The desire for ‘identity’ and ‘development’ is the focal point of today’s politics, political discourse mobilisation. Whenever we talk about ‘aspiration of identity’, we emphasize the social and political identity. We are neither sensitive nor conscious about the role of ‘religion’ in the construction of ‘identity’ in any social group.
When political parties build their agenda on the identity of Dalits, tribals and marginalized groups, or make an attempt to understand it, they don’t pay much attention to the religious feelings of these groups. While researching on Dalit and marginalized social groups, we have found that their ‘desire of religious identity’ and ‘respect’ is coherently interwoven in their desire for social respect. For them, the meaning of respect is equal participation in religious space as well.
This desire of religious space is not a new phenomenon, it has been there since the realisation of untouchability by the marginal groups. Their relationship with freedom from untouchability has been closely associated with the desire of food and water, and equality in Hinduism.
Maybe, that is why BR Ambedkar started movements like the Mahad Satyagraha and temple entry. Many contemporary social movements and Arya Samaj have also spoken for movements like temple entry. In the same sequence, the entry of some untouchable SC and Dalits in a temple of Uttarakhand under the leadership of Tarun Vijay was seen.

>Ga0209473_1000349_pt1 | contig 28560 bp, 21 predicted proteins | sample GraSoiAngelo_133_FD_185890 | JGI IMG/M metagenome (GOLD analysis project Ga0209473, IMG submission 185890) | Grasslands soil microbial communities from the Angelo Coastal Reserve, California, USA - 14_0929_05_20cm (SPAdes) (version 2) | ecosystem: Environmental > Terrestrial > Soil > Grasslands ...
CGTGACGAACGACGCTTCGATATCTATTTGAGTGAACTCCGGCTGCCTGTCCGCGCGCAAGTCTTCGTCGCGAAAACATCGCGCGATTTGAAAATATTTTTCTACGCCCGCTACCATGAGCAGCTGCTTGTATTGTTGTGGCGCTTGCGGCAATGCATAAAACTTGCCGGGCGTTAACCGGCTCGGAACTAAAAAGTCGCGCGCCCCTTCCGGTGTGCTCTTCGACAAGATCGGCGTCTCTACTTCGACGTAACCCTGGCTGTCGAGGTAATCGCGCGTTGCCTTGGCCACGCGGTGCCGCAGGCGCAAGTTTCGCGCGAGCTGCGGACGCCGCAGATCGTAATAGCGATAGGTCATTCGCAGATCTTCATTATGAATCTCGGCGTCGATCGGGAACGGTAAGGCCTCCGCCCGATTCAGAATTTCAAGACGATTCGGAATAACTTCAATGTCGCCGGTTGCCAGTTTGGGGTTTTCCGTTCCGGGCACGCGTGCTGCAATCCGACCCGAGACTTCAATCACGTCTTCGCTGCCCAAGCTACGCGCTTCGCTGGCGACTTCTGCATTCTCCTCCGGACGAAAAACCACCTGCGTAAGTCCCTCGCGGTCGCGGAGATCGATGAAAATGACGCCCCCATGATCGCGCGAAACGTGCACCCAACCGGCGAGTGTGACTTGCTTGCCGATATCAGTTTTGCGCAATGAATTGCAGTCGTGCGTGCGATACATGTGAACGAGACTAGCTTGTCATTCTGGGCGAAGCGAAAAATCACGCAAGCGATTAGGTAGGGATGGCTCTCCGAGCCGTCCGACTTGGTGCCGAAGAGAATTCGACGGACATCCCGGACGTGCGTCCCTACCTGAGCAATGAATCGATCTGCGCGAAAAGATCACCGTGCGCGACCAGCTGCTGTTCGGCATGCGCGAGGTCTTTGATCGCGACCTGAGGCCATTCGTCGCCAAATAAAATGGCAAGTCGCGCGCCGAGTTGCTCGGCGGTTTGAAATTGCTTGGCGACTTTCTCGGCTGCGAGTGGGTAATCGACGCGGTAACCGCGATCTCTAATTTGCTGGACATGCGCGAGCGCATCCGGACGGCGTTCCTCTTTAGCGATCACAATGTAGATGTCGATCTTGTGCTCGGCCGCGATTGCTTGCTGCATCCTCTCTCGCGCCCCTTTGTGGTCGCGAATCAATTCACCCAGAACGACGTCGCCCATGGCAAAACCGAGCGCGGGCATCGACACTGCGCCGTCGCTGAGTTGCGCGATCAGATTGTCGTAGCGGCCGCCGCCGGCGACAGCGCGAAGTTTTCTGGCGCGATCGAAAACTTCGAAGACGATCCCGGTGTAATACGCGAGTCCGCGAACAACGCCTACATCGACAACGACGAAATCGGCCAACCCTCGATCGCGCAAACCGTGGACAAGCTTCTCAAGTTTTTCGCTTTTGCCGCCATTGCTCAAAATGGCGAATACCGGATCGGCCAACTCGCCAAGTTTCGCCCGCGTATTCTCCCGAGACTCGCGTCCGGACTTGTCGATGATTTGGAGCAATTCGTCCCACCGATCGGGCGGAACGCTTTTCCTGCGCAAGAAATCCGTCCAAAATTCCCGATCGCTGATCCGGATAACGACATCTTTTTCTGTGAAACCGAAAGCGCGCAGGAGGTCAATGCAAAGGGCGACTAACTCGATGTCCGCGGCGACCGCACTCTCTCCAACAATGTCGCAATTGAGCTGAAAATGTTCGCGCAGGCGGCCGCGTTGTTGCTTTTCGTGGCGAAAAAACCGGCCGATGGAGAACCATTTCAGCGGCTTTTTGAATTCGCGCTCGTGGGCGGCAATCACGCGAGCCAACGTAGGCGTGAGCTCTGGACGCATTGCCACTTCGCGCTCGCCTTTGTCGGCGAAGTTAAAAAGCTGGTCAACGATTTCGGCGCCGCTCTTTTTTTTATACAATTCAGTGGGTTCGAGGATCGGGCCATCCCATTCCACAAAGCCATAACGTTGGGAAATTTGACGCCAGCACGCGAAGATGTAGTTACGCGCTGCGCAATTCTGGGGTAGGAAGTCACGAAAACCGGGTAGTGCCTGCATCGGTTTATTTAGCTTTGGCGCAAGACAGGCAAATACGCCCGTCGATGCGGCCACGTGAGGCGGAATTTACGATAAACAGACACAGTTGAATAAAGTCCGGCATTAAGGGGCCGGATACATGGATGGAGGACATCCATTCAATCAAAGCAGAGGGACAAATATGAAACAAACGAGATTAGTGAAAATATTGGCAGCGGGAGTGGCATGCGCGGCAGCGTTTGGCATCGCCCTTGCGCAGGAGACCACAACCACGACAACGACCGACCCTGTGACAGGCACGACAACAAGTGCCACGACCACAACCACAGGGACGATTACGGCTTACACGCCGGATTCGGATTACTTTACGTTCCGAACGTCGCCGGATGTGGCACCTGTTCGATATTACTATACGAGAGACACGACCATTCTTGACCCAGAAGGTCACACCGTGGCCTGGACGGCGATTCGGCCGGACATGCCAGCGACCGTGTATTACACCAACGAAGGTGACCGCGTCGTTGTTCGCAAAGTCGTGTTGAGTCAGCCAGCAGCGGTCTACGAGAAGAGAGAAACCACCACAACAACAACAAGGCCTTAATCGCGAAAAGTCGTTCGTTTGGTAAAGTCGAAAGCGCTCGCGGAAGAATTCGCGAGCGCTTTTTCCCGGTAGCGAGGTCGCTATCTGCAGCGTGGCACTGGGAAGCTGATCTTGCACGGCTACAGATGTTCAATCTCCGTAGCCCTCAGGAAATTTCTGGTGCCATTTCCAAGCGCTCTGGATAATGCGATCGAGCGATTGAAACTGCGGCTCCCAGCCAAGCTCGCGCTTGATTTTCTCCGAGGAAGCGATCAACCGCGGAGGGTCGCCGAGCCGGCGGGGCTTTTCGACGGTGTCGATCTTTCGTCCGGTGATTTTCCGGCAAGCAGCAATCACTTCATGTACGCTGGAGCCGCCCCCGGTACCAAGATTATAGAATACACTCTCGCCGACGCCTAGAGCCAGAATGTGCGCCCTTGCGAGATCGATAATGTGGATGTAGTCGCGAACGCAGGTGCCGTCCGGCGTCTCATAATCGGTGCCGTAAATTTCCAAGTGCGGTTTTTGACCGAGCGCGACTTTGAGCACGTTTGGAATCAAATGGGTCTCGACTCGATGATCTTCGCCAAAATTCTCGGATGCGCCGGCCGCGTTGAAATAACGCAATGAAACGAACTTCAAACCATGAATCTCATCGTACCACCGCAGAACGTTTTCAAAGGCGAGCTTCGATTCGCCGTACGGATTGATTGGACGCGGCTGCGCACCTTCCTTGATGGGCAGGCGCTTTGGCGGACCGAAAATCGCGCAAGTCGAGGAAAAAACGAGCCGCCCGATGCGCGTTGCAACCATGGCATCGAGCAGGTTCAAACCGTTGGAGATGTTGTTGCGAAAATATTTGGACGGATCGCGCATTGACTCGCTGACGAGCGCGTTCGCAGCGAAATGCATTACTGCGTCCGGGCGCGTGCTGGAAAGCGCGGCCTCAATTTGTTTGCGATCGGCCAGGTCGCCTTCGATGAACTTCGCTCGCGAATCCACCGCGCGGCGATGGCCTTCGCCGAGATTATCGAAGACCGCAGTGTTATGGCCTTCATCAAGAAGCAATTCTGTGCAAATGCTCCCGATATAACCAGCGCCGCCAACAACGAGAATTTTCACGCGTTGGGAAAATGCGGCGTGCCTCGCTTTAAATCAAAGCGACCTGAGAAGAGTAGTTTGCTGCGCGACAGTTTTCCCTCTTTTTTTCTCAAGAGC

Mahatma Gandhi had realized this and tried to carve respect for untouchables and Dalits in Hinduism. Another effort was made by Arya Samaj, as it constructed a religious identity of Dalits, marginalised and provided respect by associating them with Vedic culture.
The Aadi Hindu movement of Swami Achhootanand around 1920 was also another important effort to provide religious identity to Dalits. We must understand that such groups need religious space along with their daily bread. They have an urge for a religious space where they may be equals and experience spiritual relief to confront conflicts, struggles of their everyday life.
They also want to experience a brotherhood based on such equality which they easily find in everyday life. The Dalits and the marginalised need a religious space where they can pray to their gods for relief and cry. How unfortunate that we haven’t even given them the space to cry.